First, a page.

Working on self-improvement is always difficult because we would rather work on someone else’s behavior or issues rather than on our own. This is common thinking; you are not alone; it just doesn’t work. This is particularly true in partner relationships. In relationship consulting, one partner is always ahead of the other in wanting something to change. It is usually the partner who pays more attention to the emotional state of the relationship, that is, the one who is usually seeking and asking for more communication, closeness, sharing and intimacy. Let’s call this member of the couple the change seeker.

You are more likely to see the “change seeker” bring the partner into a consulting session and, unwittingly, ask the consultant to join with him/her to help get this “recalcitrant” to change. Well, I don’t need to tell you what a waste of time and money that process will be. Basically, to change anything dealing with a relationship, principle is: “you, the change seeker, has to go first.” “What? You must be joking” – you say to me, with upset and consternation. “I’m here because I see what my partner is doing wrong; it is driving me crazy; and I came here to have you fix him/her.” I say, “your partner says that things are OK; you’re just a little demanding and too emotional. He/she doesn’t know why all of a sudden you’re so unhappy.

Unfortunately, one person’s OK is the other’s terrible. You have probably been arguing over this for quite some time and, finally decided, let’s get some help. But, if your partner wouldn’t change something about his/her behavior for you, why would he/she change any behavior because you bring him/her to me, a total stranger. No one taught us principle about change, which is, the person who wants things to be different (change) has to go first, take charge, be the leader. Most likely, it is going to be you.

This is the same principle whether you are acting individually or in a relationship. As an individual, if you want to exercise more or eat less, you have to take charge and make the change to your life style. Go to the gym; eat better meals, no snacking Again, it always starts with you. If you want something to be different (changed), you have to begin the process. But, more than likely, in your personal relationships, you have been focused and concentrating on the other person’s behavior to be different not yours. What has to change? YOU!  I know that you don’t like hearing that; I promise you it is the only way. Remember, insanity is defined as doing the same thing over and over again and expecting a different result.Please try something different.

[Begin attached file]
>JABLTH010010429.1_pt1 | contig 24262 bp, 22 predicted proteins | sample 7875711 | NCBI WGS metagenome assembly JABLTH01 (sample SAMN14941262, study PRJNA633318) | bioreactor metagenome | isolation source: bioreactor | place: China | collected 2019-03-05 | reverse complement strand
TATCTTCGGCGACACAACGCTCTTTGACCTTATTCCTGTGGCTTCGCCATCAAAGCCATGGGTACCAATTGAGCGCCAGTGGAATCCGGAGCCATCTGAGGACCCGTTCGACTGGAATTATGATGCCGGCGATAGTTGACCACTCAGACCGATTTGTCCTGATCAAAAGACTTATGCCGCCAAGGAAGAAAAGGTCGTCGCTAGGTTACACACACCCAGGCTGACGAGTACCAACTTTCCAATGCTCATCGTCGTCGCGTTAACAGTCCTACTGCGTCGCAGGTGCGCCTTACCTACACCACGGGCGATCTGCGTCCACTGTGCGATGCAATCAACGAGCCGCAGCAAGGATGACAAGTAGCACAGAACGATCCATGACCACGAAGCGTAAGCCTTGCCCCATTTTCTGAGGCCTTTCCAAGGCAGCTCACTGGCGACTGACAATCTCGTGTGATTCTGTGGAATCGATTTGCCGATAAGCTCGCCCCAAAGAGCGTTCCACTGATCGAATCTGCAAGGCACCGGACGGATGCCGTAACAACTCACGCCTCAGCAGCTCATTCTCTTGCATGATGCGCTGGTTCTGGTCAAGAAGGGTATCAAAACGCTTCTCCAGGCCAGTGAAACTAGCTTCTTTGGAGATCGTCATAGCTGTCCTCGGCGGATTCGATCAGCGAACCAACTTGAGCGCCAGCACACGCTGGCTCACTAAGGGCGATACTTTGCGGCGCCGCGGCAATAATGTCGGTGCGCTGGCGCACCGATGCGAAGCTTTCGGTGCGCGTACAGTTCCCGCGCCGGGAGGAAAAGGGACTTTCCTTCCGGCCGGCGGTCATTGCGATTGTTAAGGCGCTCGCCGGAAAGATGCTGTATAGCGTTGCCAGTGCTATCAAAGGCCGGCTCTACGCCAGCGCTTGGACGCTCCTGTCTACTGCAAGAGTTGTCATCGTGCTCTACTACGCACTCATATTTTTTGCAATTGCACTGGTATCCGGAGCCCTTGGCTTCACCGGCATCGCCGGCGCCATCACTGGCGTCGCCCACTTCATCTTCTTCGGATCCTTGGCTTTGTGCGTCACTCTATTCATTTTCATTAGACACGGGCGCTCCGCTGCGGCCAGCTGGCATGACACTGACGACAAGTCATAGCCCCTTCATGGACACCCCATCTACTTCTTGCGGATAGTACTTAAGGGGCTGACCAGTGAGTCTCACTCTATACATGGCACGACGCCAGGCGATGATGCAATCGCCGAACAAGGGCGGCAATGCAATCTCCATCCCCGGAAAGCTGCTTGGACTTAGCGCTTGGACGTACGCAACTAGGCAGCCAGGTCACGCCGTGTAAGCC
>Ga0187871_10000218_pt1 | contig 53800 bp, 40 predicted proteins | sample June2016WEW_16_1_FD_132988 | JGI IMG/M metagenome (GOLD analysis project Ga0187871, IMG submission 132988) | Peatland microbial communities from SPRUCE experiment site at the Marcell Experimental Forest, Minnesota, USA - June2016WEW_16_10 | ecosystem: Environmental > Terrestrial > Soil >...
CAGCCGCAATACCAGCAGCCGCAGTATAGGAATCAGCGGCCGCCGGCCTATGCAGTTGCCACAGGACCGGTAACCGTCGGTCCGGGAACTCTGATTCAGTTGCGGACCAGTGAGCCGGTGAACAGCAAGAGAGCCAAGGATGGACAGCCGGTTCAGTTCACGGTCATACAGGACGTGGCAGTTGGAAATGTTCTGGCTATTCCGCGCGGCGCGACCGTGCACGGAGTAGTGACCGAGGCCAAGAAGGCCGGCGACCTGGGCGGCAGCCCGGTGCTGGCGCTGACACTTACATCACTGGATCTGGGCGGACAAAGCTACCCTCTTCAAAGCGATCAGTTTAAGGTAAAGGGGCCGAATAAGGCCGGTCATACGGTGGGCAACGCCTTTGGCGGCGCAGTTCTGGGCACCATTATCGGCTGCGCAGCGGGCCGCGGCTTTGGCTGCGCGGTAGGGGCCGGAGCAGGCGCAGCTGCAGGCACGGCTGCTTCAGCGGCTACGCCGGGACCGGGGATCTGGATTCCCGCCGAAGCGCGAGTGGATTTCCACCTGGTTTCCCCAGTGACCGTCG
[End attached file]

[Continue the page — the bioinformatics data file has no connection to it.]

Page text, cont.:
This is what I would like to suggest. Examine, investigate and understand the part you play, in what is causing the relationship to be stuck or not working as well as you think it could. I’d like you to look at the following statements, which are what I hear from both sexes whom come to consult with me.

“Why don’t you ever share with me what’s happening with you? No, I don’t mean your golf score; how about what you are feeling?”

“What happened to our date nights? You began using them to corner me in the restaurant with a hundred things I was doing wrong…well, is that worse than you expecting to have sex just because it was called a date night?”

“I’m tired of picking up after you, you’re worse than the kids.”

“Why can’t you get the kids off their phones so we can have a meal together!”

“You have to tell your mother that she can’t keep coming over all the time. I know she’s lonely now, but she’s just too much?”

“If you don’t get better grades, you can’t use the car and you’re grounded for life!”

These complaints are of the common variety; they usually get more embedded in the relationship and lead to other more serious problems. Notice how there is always someone wanting the other person to change their behavior – as if one is right and the other is wrong. Never a good way to think about change. So why doesn’t that person pick up the clothes as asked?  Why is it one person’s job to control the kids’ use of cell phones?  These are the surface problems. As a consultant, I call them the smoke that alerts you to the fact that a fire is brewing beneath the surface, but you have to find the fire. The real issue (the tug of war) lies deeper; if you don’t uncover what is causing the fire to burn in the first place, it will only reappear in another form later on in life.

Your assignment if you are willing to accept one, is to look at one of your situations that fits the bill of the examples above.  Do something different, you make a change in how you view and approach it. If you get stuck, send me an email. I’ll be glad to provide a little different perspective on what’s happening. Let’s talk more about this article online at.

www.familyconsultationservices.com/articles

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